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By Paul Goodman

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Camerons thinking copyEd Miliband has broken all the conventional rules of opposition: neutralise your Party's weaknesses, work hard early to make an impression on the electorate, appeal to floating voters.  These rules are far from being perfect or complete, but Labour's leader has done himself no good by breaking them.  He has got himself up a gum tree, and has no idea how to climb down.  His dismal summer continues today with a poll in the Daily Mirror, which finds that a third of Labour voters believe he should quit.  His strategy seems to be to get the party's vote up to about 36 per cent by adding anti-austerity voters to Labour's core supporters.  This is the opposite of Tony Blair's plan to build the biggest electoral tent possible – one that won him three successive elections.  Looking at Miliband, the question is: where's the ambition?

The same question could not be asked, for roughly the first half of this Parliament, of David Cameron.  Having failed to win a majority in 2010, he immediately set about creating the conditions for one in 2015 – which, furthermore, would make it more likely for him then to win further terms in office.  The core of his plan was to cull the electoral advantage that Labour gains from the distribution of the vote.  The means of effecting it was to reduce the number of MPs, a reform which would have brought with it the public benefit of cutting the costs of politics.  A deal was struck with the Liberal Democrats whereby they would support the move if the Conservatives backed a referendum on AV.  Readers of this site know what followed: the latter delivered their side of the bargain, and the former did not.  Ever since Cameron's scheme failed, the question for him has been: what's the plan now – that is, the plan to deliver a Tory majority?


The Prime Minister's preparations for stitching together a second coalition with the Liberal Democrats are understandable in the context of an electoral system that works to make such a majority a very tall order.  But Conservative MPs, party members and voters are bound to ask: has it come to this?  Are the ambitions of "the natural party of government" – the oldest in the world – now so shrunken?  Cameron has a duty to his party to leave it in the best possible for whoever succeeds him, as well as every incentive to find a way of getting back into the game of gaining a majority.  Obviously, this is not reducible simply to neutralising Labour's advantage at the polls.  Strategy and policy must be right.  Since the Prime Minister's conference speech last October, the signs have been better.  Under Grant Shapps, CCHQ's campaigning has been sharper.  On welfare reform particularly, the Government has begun to present the conservatism for Bolton West that can keep and gain votes in the midlands and northern marginals.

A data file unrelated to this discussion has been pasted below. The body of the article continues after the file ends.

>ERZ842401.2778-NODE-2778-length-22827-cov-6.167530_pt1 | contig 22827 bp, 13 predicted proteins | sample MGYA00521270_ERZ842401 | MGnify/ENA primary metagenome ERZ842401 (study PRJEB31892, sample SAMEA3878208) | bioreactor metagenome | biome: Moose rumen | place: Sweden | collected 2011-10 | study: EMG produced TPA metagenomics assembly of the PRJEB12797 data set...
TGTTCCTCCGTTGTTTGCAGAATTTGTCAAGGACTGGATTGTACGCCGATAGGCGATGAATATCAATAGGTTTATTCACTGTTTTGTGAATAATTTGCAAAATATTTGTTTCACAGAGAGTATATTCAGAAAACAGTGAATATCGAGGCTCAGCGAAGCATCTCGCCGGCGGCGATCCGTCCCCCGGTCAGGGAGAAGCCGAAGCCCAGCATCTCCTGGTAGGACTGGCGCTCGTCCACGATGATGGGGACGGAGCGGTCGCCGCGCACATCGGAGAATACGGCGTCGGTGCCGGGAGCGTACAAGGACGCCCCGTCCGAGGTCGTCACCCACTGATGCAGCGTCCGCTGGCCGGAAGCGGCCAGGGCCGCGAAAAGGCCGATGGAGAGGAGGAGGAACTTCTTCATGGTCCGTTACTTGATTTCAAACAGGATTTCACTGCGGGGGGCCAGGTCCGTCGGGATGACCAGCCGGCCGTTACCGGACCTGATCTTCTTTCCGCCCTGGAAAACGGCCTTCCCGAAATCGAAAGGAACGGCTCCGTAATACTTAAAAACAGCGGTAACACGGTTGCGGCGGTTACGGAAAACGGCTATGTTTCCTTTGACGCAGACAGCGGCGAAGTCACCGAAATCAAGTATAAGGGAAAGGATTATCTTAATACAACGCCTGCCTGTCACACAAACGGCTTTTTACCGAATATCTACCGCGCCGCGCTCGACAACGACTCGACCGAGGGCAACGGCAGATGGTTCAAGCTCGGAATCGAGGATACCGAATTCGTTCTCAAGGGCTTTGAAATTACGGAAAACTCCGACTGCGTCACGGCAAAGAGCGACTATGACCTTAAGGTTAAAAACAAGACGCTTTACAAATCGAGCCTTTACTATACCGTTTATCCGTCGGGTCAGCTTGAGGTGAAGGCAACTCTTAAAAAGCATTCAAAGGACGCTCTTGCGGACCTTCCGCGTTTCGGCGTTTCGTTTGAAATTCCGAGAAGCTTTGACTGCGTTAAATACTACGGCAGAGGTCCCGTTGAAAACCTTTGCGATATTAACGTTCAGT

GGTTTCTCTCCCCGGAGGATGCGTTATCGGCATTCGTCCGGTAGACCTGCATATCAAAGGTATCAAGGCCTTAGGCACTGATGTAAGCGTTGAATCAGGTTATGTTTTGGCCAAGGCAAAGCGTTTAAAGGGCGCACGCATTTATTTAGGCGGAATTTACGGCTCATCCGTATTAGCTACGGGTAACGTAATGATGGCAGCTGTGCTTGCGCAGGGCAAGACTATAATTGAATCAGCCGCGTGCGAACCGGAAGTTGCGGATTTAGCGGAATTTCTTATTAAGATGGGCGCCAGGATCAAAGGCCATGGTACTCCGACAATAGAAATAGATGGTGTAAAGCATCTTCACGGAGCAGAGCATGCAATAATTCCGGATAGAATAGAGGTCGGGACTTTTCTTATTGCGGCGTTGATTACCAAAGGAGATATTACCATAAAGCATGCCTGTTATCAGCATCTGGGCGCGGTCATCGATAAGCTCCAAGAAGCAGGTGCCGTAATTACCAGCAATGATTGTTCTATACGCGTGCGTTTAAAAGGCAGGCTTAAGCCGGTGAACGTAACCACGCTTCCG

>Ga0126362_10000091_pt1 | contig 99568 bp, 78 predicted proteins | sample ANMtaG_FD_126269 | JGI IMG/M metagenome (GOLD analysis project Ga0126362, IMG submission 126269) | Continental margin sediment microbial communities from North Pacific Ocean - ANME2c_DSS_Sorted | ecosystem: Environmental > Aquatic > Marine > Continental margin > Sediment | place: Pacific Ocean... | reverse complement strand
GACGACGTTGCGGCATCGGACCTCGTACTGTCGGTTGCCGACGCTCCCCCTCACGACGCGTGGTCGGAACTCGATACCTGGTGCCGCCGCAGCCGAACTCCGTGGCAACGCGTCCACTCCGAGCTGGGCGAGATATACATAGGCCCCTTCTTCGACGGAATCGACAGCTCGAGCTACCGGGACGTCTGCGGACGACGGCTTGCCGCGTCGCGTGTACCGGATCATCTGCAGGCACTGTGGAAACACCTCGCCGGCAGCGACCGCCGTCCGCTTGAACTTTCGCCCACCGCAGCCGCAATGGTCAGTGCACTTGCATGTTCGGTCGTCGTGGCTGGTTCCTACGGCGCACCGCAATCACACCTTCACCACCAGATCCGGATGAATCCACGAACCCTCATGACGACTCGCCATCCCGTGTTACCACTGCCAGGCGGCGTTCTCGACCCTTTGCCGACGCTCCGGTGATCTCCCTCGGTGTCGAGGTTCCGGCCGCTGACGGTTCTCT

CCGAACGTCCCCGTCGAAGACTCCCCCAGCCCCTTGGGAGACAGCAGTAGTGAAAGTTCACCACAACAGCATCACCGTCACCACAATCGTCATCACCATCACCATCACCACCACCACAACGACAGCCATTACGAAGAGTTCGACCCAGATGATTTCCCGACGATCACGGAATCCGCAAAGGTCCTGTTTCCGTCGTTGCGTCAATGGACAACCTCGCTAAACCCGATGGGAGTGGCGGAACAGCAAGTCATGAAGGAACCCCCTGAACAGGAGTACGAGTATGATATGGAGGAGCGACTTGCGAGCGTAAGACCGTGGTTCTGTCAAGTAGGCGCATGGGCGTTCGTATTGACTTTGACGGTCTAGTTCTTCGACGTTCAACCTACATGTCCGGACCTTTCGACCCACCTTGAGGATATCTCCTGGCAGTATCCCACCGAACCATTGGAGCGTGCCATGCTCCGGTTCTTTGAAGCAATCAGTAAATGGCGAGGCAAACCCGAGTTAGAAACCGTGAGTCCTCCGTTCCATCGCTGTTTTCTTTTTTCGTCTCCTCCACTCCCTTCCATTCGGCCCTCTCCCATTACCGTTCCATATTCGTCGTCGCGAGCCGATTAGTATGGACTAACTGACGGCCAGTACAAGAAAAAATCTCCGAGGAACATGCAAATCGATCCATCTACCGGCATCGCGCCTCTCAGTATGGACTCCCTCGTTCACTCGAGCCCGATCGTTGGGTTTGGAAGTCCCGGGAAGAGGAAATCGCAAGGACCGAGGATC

Above all, the economy is recovering (though it is far from reformed, and the deficit remains high).  More lastingly for the long-term, Michael Gove's academies programme, Iain Duncan Smith's ambitious universal credit, the Andrew Lansley-driven return of commissioning powers to doctors and Theresa May's delivery of police commissioners are all signs of the most radical programme of public service reform in living memory.  But all of this is not enough to offset Labour's advantage, or to lay the foundations for future Tory majorities.  Since reducing the size of the Commons is now out of the question, the Prime Minister must look elsewhere.  If Scotland votes "No", its relationship with England is the obvious place to start.  The present settlement, whereby Scotland's MPs can vote on England's business but not vice-versa, is both unjust in itself and advantageous to Labour – two reasons for Downing Street to start planning to correct it.

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